THE one man who could have alerted Punjabis was Sikander. But could he have stood up to a Jinnah who was fast gathering strength while Sikander was in decline? Penderel Moon doubts that. The documents compiled by Lionel Carter support this view. He was a member of the team, led by Nicholas Mansergh, which produced the British government's series of documents on The Transfer of Power to India 1942-47. He also edited Mountbatten's Report on the last Viceroyalty 22 March-15 August 1947 (Manohar; pages 397, Rs.850).

The present volume is a compilation of fortnightly reports by the Governor of Punjab to the Viceroy from October 1936 to December 1939. Carter's introduction and his annotations conform to high standards of scholarship. The volume is of immense help in understanding the politics of pre-partition Punjab.

It is a great pity that Carter stopped at December 1939 and not at December 1940, if not, indeed, at December 1942. He has deprived us of the Governor's Reports on the Lahore Resolution and Sikander's comments to him in private. This was a flaw in his character. He was a loyalist of the Raj, unlike Jinnah. It must be read with the Jinnah-Sikander correspondence in Quaid-i-Azam's Correspondence with Punjab Muslim Leaders edited by S. Qaim Hussain Jafri (Aziz Publishers, Lahore, 1977).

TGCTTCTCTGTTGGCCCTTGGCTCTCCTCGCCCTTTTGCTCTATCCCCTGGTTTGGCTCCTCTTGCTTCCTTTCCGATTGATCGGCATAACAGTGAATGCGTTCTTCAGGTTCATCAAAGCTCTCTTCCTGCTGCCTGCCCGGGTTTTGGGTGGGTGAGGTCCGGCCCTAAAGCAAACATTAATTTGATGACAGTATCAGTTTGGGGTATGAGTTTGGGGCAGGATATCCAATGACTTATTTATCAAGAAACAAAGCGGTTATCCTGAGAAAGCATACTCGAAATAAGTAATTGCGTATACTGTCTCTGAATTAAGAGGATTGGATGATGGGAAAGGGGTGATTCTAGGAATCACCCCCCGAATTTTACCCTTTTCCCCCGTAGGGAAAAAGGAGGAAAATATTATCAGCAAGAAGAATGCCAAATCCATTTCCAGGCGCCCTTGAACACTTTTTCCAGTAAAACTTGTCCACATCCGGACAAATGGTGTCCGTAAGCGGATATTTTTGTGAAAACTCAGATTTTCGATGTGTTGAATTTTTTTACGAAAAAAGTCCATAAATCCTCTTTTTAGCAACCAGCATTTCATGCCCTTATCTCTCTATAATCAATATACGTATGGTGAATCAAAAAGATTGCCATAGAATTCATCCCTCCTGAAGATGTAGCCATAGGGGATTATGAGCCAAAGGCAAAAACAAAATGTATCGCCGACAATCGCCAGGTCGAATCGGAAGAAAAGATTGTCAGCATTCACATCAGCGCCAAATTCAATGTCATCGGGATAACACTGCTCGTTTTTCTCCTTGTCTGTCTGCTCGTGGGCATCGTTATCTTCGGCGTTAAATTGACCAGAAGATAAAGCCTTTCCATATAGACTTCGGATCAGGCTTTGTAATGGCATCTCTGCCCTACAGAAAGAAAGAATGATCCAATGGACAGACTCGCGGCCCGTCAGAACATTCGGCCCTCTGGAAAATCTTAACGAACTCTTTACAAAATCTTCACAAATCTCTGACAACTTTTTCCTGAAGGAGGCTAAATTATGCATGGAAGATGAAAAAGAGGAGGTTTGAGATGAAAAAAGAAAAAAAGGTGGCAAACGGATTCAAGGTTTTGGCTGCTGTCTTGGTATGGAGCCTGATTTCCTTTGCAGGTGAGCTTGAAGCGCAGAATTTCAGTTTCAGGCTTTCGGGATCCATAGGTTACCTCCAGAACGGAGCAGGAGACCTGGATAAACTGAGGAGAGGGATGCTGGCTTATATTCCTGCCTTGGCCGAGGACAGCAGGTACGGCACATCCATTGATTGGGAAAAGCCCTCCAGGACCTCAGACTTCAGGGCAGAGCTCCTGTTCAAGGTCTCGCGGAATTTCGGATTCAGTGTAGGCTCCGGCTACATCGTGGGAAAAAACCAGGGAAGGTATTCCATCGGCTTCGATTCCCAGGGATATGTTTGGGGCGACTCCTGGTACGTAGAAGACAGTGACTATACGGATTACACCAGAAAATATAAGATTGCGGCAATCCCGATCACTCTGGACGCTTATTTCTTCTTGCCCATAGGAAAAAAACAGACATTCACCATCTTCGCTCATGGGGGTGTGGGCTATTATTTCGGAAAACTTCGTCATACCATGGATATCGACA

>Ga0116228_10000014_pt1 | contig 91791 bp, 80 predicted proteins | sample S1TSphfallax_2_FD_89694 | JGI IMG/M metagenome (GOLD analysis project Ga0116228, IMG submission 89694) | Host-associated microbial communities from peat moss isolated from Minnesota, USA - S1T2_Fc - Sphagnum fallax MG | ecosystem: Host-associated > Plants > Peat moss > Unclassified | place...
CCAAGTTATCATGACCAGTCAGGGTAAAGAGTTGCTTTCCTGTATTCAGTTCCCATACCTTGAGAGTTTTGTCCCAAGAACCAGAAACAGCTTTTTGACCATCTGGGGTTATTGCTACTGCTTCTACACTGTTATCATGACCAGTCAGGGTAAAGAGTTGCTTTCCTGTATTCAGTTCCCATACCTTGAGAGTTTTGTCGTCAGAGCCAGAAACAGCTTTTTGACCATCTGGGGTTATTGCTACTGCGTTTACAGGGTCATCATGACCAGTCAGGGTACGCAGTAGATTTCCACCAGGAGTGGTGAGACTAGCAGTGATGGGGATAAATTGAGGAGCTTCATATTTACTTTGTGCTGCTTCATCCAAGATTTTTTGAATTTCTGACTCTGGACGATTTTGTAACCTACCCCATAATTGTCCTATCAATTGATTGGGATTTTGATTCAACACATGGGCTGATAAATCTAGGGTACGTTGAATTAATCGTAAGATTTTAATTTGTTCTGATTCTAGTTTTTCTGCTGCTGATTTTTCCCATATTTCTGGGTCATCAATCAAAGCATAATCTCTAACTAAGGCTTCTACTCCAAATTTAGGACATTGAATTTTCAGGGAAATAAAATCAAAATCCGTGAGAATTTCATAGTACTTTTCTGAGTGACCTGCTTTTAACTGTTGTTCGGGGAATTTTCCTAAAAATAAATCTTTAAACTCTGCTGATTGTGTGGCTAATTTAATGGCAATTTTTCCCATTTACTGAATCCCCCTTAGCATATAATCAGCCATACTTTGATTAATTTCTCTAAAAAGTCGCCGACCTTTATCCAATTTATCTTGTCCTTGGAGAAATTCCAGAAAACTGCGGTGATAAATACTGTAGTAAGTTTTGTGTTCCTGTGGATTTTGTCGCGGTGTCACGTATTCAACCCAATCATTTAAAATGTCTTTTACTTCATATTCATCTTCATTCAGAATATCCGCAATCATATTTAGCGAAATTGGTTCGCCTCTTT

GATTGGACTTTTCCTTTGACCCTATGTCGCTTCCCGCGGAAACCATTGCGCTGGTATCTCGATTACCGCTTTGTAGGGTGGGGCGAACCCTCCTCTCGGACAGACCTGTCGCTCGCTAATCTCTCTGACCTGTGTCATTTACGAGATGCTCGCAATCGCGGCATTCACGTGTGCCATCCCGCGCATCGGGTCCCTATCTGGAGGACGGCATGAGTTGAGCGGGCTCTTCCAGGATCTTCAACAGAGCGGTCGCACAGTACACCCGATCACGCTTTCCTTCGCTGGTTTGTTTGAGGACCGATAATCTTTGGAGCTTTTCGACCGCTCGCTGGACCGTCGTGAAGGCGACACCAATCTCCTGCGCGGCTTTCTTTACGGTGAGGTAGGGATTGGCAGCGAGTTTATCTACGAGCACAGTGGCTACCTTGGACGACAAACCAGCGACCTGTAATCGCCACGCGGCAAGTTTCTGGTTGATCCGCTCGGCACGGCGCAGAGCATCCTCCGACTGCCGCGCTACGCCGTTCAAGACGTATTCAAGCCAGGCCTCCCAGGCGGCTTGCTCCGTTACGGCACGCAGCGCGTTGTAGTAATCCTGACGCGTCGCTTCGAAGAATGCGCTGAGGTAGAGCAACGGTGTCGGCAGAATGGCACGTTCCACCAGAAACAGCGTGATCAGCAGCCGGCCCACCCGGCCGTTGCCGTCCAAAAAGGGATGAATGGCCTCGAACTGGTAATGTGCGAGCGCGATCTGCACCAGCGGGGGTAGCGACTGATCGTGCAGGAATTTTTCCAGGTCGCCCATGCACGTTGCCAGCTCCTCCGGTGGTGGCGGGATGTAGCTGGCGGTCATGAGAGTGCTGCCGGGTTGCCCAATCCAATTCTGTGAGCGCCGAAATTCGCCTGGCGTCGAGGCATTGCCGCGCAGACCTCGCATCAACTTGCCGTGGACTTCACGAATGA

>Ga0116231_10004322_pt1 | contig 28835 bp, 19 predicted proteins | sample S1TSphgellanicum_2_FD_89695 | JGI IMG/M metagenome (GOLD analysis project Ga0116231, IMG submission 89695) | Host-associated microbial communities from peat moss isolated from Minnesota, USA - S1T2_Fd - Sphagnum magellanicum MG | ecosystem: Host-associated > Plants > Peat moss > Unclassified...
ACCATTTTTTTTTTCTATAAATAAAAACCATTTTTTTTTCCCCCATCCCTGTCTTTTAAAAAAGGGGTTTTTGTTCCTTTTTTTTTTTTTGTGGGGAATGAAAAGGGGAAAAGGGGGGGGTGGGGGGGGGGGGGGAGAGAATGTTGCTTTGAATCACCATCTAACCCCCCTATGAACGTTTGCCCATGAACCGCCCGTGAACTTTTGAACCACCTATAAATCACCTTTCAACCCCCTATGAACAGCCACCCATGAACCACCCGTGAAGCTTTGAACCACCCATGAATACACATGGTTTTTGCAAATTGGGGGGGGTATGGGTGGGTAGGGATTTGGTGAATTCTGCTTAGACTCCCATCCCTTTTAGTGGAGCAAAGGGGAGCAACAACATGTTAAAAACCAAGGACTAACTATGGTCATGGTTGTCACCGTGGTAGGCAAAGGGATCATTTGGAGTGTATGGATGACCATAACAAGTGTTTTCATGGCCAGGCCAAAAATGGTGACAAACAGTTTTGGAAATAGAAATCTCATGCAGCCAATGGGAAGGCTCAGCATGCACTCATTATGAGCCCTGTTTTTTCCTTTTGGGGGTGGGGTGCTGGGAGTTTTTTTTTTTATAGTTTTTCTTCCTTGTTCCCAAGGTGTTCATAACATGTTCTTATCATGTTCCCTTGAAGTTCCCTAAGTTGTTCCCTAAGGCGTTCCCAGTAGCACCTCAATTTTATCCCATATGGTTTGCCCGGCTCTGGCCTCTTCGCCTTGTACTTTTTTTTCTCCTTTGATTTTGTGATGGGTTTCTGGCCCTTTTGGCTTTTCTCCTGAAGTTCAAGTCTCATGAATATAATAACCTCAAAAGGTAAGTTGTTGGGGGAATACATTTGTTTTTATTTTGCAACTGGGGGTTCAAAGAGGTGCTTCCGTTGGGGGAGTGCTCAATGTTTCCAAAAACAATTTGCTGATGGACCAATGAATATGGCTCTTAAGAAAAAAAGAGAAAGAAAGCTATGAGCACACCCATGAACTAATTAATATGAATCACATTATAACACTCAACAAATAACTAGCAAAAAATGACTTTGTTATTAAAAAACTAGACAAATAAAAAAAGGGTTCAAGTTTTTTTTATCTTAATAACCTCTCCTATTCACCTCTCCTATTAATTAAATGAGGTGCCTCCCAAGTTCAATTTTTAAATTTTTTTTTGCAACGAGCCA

One learns much about pre-partition India. Corruption was rife even then. So, were defections. The Muslim League won only two seats in 1937. One of the winners defected to Sikander's Unionist Party, which was secular and feudal. One of its main props was the Jat leader Sir Chotu Ram, on whose legacy Om Prakash Chautala aspires to lay his impious hands. On October 15, 1937, Jinnah and Sikander concluded a pact. He and Muslim members of the Unionist Party would join the League but the Unionist Coalition would continue and so would the Unionist Party. There was no merger of the two parties.

The tide soon began to turn. The Congress allotted Rs.30,000 (worth Rs.3 crores today?) for propaganda in the Province and a "large sum for the conversion of Muslims generally to the Congress creed". To no avail. Even Sikander was alienated by the Congress' totalitarian approach.